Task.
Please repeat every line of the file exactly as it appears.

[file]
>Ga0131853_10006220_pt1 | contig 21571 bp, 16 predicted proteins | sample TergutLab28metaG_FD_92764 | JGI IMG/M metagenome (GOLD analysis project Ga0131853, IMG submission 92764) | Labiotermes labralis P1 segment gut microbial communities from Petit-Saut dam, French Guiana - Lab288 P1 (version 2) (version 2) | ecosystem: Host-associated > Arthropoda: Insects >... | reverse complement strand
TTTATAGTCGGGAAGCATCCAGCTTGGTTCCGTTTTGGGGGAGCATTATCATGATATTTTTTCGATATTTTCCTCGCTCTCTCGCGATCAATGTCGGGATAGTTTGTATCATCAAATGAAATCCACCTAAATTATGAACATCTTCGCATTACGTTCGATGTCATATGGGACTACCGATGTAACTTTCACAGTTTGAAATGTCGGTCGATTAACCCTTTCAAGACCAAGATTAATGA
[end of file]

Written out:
>Ga0131853_10006220_pt1 | contig 21571 bp, 16 predicted proteins | sample TergutLab28metaG_FD_92764 | JGI IMG/M metagenome (GOLD analysis project Ga0131853, IMG submission 92764) | Labiotermes labralis P1 segment gut microbial communities from Petit-Saut dam, French Guiana - Lab288 P1 (version 2) (version 2) | ecosystem: Host-associated > Arthropoda: Insects >... | reverse complement strand
TTTATAGTCGGGAAGCATCCAGCTTGGTTCCGTTTTGGGGGAGCATTATCATGATATTTTTTCGATATTTTCCTCGCTCTCTCGCGATCAATGTCGGGATAGTTTGTATCATCAAATGAAATCCACCTAAATTATGAACATCTTCGCATTACGTTCGATGTCATATGGGACTACCGATGTAACTTTCACAGTTTGAAATGTCGGTCGATTAACCCTTTCAAGACCAAGATTAATGA